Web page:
Governor Doyle’s Historic Proposal Will Reduce Smoking and Save Lives in Wisconsin

Statement of William V. Corr Executive Director, Campaign for Tobacco-Free Kids
January 24, 2007

Washington, DC — We applaud Governor Jim Doyle for his leadership and foresight in announcing a comprehensive proposal today to combat the number one preventable cause of death and disease - tobacco use. This proposal will improve both the physical and financial health of Wisconsin for generations to come by reducing smoking, saving lives and reducing smoking-caused health care costs. Governor Doyle’s proposal would make Wisconsin a national leader in combating tobacco use by implementing all three of the most effective policies to reduce smoking: a higher cigarette tax, well-funded programs to prevent kids from smoking and help smokers quit, and a strong smoke-free workplace law that includes restaurants and bars.

Governor Doyle’s proposal calls for increasing the state’s below average cigarette tax by $1.25 cents per pack with revenue dedicated to Wisconsin’s tobacco prevention and cessation program and other health programs. These measures, combined with his proposal for a strong smoke-free workplace law that protects all Wisconsin workers and the public from the serious health harms of secondhand smoke, will deliver the maximum health and economic benefits for Wisconsin. These steps will reduce smoking, save lives, save taxpayers money by reducing smoking-caused health care costs and protect everyone’s right to breathe clean, smoke-free air.

Science and experience have shown that increasing the cigarette tax is one of the most effective ways to reduce smoking among both youth and adults. In fact, every 10 percent increase in the price of cigarettes will reduce youth smoking by seven percent and overall cigarette consumption by four percent. The benefits will be even greater, and will continue to increase over the long-term, if the new revenue is used to fund tobacco prevention and cessation programs at the levels recommended by the Centers for Disease Control and Prevention (CDC). The CDC recommends that Wisconsin spend a minimum of $31.2 million a year on tobacco prevention programs, but the state currently spends only $10 million.

Wisconsin’s current cigarette tax of 77 cents per pack is below the average state cigarette tax of $1 dollar per pack. Twenty-two states have cigarette tax rates of $1.00 or more and six states have cigarette tax rates of $2 or more. Nearby Chicago currently has the highest tax rate in the country at $3.66 in combined state, county, and city taxes.

Implementing a strong smoke-free workplace is also critical because the need for protection from secondhand smoke in ALL workplaces and public places has never been clearer. In issuing his groundbreaking report last June, U.S. Surgeon General Richard Carmona stated, “The debate is over. The science is clear: Secondhand smoke is not a mere annoyance, but a serious health hazard that causes premature death and disease in children and nonsmoking adults.” The Surgeon General found that secondhand smoke is a proven cause of lung cancer, heart disease, serious respiratory illnesses such as bronchitis and asthma, low birth weight and sudden infant death syndrome. The Surgeon General also found that secondhand smoke is responsible for tens of thousands of deaths in the United States each year and that there is no risk-free level of exposure.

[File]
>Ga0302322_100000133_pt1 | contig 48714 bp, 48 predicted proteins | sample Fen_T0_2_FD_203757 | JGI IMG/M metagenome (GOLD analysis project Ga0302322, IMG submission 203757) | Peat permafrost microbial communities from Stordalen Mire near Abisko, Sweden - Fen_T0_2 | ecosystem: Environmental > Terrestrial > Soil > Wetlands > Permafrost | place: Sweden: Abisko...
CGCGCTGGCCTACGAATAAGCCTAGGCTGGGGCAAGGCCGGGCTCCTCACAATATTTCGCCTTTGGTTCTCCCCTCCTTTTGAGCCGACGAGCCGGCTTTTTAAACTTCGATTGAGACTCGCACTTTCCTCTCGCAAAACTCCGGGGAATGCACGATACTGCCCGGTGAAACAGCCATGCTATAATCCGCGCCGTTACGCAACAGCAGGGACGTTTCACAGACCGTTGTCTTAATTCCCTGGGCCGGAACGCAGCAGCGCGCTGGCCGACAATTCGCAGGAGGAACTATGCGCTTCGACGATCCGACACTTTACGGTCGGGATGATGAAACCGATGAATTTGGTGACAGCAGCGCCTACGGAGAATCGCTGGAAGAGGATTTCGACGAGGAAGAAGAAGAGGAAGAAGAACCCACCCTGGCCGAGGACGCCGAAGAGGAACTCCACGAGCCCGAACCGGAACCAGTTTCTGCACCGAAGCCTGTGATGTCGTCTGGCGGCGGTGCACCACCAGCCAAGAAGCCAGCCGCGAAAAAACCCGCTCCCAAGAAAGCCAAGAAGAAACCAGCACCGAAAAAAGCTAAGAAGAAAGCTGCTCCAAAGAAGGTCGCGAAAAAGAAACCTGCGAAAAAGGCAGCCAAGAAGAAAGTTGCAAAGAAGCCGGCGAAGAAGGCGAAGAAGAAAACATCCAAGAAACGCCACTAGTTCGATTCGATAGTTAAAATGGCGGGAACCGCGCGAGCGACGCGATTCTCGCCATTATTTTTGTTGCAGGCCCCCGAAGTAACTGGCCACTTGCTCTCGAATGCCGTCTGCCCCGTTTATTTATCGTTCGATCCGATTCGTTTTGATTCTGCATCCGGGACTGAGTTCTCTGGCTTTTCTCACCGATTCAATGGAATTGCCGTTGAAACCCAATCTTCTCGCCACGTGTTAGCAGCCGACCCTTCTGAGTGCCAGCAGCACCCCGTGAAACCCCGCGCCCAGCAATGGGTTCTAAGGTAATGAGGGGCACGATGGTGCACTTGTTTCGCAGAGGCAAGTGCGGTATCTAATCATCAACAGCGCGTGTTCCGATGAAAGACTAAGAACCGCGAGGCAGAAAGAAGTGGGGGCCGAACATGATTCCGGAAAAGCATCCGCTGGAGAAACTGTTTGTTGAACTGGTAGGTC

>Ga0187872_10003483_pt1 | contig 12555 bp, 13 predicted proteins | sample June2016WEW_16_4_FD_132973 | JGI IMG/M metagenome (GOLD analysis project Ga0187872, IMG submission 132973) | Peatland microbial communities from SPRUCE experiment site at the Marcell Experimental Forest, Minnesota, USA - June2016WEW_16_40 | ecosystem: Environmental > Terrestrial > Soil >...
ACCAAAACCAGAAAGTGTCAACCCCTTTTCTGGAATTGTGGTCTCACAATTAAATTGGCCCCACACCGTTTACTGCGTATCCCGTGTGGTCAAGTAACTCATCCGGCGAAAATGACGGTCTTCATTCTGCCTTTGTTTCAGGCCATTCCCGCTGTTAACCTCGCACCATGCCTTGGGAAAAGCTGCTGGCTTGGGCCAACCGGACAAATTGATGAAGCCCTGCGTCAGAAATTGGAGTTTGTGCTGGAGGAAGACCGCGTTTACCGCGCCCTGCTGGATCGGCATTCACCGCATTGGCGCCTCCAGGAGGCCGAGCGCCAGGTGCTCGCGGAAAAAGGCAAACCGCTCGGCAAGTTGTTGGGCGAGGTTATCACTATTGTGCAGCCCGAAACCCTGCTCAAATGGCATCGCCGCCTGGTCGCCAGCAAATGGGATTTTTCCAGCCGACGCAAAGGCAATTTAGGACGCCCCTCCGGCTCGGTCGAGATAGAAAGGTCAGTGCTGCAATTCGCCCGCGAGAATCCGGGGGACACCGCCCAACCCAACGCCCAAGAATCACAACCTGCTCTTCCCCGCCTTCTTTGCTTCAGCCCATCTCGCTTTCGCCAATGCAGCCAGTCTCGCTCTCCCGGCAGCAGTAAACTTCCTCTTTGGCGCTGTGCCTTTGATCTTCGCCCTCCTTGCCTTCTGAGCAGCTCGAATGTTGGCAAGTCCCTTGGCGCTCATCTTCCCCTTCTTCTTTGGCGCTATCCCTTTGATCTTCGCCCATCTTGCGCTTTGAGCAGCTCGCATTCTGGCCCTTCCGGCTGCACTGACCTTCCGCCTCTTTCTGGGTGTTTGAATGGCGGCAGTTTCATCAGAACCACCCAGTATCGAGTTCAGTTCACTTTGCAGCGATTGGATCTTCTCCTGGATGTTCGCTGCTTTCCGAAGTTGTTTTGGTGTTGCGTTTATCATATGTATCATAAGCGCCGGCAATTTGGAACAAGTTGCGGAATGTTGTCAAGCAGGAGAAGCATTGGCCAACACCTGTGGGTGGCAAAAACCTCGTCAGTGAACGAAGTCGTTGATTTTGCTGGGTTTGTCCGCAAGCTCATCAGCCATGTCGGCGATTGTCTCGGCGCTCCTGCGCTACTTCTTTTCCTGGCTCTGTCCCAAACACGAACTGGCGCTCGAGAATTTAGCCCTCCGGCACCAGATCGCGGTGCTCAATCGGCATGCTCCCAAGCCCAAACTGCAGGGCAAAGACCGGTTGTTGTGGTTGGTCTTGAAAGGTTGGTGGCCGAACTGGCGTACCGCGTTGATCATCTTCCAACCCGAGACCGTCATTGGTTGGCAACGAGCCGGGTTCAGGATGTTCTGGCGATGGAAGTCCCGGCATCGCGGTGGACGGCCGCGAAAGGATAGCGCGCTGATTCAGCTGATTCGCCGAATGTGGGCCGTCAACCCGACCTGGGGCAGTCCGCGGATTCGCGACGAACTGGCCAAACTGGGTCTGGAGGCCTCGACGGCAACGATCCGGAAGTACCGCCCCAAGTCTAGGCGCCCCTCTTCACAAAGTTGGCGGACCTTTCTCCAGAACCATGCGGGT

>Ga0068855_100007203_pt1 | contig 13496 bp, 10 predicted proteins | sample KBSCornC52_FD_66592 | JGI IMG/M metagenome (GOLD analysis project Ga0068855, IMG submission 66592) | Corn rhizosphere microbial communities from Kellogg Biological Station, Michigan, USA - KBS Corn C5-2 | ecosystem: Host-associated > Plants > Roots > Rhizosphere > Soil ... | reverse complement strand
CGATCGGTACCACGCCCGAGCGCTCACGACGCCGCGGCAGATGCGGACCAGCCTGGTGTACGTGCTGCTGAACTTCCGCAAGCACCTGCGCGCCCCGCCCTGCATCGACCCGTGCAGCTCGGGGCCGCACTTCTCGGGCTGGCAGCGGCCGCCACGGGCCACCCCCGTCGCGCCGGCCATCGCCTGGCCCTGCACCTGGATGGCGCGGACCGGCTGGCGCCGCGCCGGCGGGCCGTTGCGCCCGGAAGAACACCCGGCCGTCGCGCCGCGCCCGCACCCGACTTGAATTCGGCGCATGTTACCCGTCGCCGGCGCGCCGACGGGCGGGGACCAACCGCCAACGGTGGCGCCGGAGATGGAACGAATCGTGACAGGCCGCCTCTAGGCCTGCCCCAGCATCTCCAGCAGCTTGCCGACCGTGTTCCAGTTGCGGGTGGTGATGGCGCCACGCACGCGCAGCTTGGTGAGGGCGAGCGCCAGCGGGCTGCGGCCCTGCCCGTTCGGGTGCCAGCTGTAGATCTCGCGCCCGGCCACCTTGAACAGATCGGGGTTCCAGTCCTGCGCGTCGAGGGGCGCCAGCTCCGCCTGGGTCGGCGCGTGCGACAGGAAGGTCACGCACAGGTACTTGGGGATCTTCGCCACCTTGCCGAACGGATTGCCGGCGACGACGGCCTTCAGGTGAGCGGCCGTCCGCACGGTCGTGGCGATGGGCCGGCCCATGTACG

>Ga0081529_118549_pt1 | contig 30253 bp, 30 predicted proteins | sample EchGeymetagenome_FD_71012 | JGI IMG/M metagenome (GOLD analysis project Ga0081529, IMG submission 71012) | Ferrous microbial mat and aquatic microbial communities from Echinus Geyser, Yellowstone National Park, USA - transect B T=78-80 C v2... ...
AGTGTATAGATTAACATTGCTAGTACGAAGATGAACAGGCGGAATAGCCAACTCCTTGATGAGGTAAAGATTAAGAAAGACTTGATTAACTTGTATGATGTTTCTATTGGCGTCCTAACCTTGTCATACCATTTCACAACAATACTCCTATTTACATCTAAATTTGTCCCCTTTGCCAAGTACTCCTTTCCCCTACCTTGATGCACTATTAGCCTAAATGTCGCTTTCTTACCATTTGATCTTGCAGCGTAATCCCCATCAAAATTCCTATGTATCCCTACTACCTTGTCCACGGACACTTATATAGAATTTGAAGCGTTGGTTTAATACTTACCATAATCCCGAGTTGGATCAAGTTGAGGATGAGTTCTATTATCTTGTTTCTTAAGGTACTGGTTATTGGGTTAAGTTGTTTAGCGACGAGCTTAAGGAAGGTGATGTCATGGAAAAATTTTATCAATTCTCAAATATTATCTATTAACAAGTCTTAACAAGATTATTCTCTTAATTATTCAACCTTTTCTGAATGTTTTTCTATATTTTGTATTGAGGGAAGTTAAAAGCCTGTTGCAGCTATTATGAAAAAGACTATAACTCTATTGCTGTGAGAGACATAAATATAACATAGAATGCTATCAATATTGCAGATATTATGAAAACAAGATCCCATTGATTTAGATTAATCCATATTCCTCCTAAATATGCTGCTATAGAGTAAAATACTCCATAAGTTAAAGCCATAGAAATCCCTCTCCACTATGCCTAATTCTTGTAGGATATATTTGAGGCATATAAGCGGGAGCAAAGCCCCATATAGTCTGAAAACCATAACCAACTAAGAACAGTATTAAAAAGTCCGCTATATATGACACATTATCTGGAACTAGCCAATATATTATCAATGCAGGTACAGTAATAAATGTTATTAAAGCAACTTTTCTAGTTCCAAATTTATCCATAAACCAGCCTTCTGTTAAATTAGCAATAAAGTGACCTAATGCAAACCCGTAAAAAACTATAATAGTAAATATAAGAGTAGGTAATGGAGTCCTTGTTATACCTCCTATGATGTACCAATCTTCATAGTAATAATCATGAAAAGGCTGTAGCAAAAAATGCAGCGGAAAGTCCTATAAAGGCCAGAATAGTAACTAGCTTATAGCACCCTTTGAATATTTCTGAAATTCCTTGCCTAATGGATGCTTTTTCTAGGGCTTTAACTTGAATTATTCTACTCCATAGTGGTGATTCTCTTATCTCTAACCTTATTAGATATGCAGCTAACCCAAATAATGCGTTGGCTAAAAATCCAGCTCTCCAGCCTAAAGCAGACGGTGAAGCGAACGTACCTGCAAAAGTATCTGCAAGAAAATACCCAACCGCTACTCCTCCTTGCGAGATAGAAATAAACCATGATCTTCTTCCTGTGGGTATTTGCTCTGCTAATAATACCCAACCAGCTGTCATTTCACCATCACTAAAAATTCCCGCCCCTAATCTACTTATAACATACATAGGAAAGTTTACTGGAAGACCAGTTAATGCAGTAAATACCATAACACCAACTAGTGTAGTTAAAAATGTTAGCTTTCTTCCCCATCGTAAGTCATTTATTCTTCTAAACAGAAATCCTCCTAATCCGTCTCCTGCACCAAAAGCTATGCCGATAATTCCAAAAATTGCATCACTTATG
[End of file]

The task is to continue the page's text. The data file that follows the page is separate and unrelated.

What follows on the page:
There is overwhelming evidence from smoke-free states and cities around the country that smoke-free laws protect health without harming business. As the U.S. Surgeon General concluded in his June 2006 report on secondhand smoke, “Evidence from peer-reviewed studies shows that smoke-free policies and regulations do not have an adverse impact on the hospitality industry.” As a result, Washington, D.C., Puerto Rico and 16 states have passed smoke-free laws that include restaurants and bars. The states are Arizona, California, Colorado, Connecticut, Delaware, Hawaii, Maine, Massachusetts, Montana, New Jersey, New York, Ohio, Rhode Island, Utah, Vermont and Washington.

Tobacco use is the leading preventable cause of death in Wisconsin, claiming more than 7,300 lives each year and costing the state $2 billion annually in health care bills, including $480 million in Medicaid payments alone. Government expenditures related to tobacco amount to a hidden tax of $603 each year on every Wisconsin household. Currently, 22.8 percent of Wisconsin high school students smoke and 8,200 more kids become regular smokers every year.

We applaud the leadership Governor Doyle has shown today with his initiative to reduce tobacco use and improve the health of Wisconsin kids and families. We look forward to the Governor and Legislature working together to approve a significant cigarette tax increase, full funding for tobacco prevention and cessation programs and a strong statewide smoke-free workplace law that covers restaurants and bars. In doing so, they can leave a legacy of improved health and reduced health care costs for generations to come.